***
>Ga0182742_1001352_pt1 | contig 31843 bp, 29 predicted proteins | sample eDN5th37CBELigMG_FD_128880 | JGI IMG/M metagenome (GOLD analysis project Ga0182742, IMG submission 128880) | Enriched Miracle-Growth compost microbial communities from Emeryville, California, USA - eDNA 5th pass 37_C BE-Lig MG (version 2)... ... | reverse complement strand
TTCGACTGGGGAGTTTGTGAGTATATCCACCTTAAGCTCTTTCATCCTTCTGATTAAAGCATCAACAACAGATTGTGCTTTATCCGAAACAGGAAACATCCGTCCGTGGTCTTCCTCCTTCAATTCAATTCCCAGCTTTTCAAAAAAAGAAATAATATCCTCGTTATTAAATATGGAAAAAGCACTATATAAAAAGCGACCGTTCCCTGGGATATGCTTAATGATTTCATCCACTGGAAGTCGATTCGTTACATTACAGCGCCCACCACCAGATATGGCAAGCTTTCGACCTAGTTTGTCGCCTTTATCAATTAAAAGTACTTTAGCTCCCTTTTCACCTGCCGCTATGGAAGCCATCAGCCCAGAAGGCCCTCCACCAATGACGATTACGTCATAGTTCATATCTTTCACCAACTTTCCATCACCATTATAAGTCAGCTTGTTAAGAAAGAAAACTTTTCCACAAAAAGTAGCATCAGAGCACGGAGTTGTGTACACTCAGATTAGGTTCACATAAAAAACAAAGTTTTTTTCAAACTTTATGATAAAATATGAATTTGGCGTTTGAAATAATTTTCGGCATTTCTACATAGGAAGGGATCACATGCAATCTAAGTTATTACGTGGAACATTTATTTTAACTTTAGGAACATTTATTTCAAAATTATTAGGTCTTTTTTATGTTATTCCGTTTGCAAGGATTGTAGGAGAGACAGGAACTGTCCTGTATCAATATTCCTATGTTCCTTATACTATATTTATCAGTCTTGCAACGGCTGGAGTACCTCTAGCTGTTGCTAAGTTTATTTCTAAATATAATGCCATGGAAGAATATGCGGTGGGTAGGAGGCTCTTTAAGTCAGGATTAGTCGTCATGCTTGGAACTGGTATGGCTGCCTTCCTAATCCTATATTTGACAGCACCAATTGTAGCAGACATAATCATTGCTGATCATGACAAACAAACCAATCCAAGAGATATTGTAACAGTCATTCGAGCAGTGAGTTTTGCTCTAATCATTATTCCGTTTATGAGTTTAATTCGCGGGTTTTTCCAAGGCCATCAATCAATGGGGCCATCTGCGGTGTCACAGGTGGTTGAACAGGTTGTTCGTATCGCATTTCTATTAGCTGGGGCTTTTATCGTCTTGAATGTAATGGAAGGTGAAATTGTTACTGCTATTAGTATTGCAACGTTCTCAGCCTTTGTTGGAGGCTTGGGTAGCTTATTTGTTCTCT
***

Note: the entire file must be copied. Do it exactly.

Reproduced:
>Ga0182742_1001352_pt1 | contig 31843 bp, 29 predicted proteins | sample eDN5th37CBELigMG_FD_128880 | JGI IMG/M metagenome (GOLD analysis project Ga0182742, IMG submission 128880) | Enriched Miracle-Growth compost microbial communities from Emeryville, California, USA - eDNA 5th pass 37_C BE-Lig MG (version 2)... ... | reverse complement strand
TTCGACTGGGGAGTTTGTGAGTATATCCACCTTAAGCTCTTTCATCCTTCTGATTAAAGCATCAACAACAGATTGTGCTTTATCCGAAACAGGAAACATCCGTCCGTGGTCTTCCTCCTTCAATTCAATTCCCAGCTTTTCAAAAAAAGAAATAATATCCTCGTTATTAAATATGGAAAAAGCACTATATAAAAAGCGACCGTTCCCTGGGATATGCTTAATGATTTCATCCACTGGAAGTCGATTCGTTACATTACAGCGCCCACCACCAGATATGGCAAGCTTTCGACCTAGTTTGTCGCCTTTATCAATTAAAAGTACTTTAGCTCCCTTTTCACCTGCCGCTATGGAAGCCATCAGCCCAGAAGGCCCTCCACCAATGACGATTACGTCATAGTTCATATCTTTCACCAACTTTCCATCACCATTATAAGTCAGCTTGTTAAGAAAGAAAACTTTTCCACAAAAAGTAGCATCAGAGCACGGAGTTGTGTACACTCAGATTAGGTTCACATAAAAAACAAAGTTTTTTTCAAACTTTATGATAAAATATGAATTTGGCGTTTGAAATAATTTTCGGCATTTCTACATAGGAAGGGATCACATGCAATCTAAGTTATTACGTGGAACATTTATTTTAACTTTAGGAACATTTATTTCAAAATTATTAGGTCTTTTTTATGTTATTCCGTTTGCAAGGATTGTAGGAGAGACAGGAACTGTCCTGTATCAATATTCCTATGTTCCTTATACTATATTTATCAGTCTTGCAACGGCTGGAGTACCTCTAGCTGTTGCTAAGTTTATTTCTAAATATAATGCCATGGAAGAATATGCGGTGGGTAGGAGGCTCTTTAAGTCAGGATTAGTCGTCATGCTTGGAACTGGTATGGCTGCCTTCCTAATCCTATATTTGACAGCACCAATTGTAGCAGACATAATCATTGCTGATCATGACAAACAAACCAATCCAAGAGATATTGTAACAGTCATTCGAGCAGTGAGTTTTGCTCTAATCATTATTCCGTTTATGAGTTTAATTCGCGGGTTTTTCCAAGGCCATCAATCAATGGGGCCATCTGCGGTGTCACAGGTGGTTGAACAGGTTGTTCGTATCGCATTTCTATTAGCTGGGGCTTTTATCGTCTTGAATGTAATGGAAGGTGAAATTGTTACTGCTATTAGTATTGCAACGTTCTCAGCCTTTGTTGGAGGCTTGGGTAGCTTATTTGTTCTCT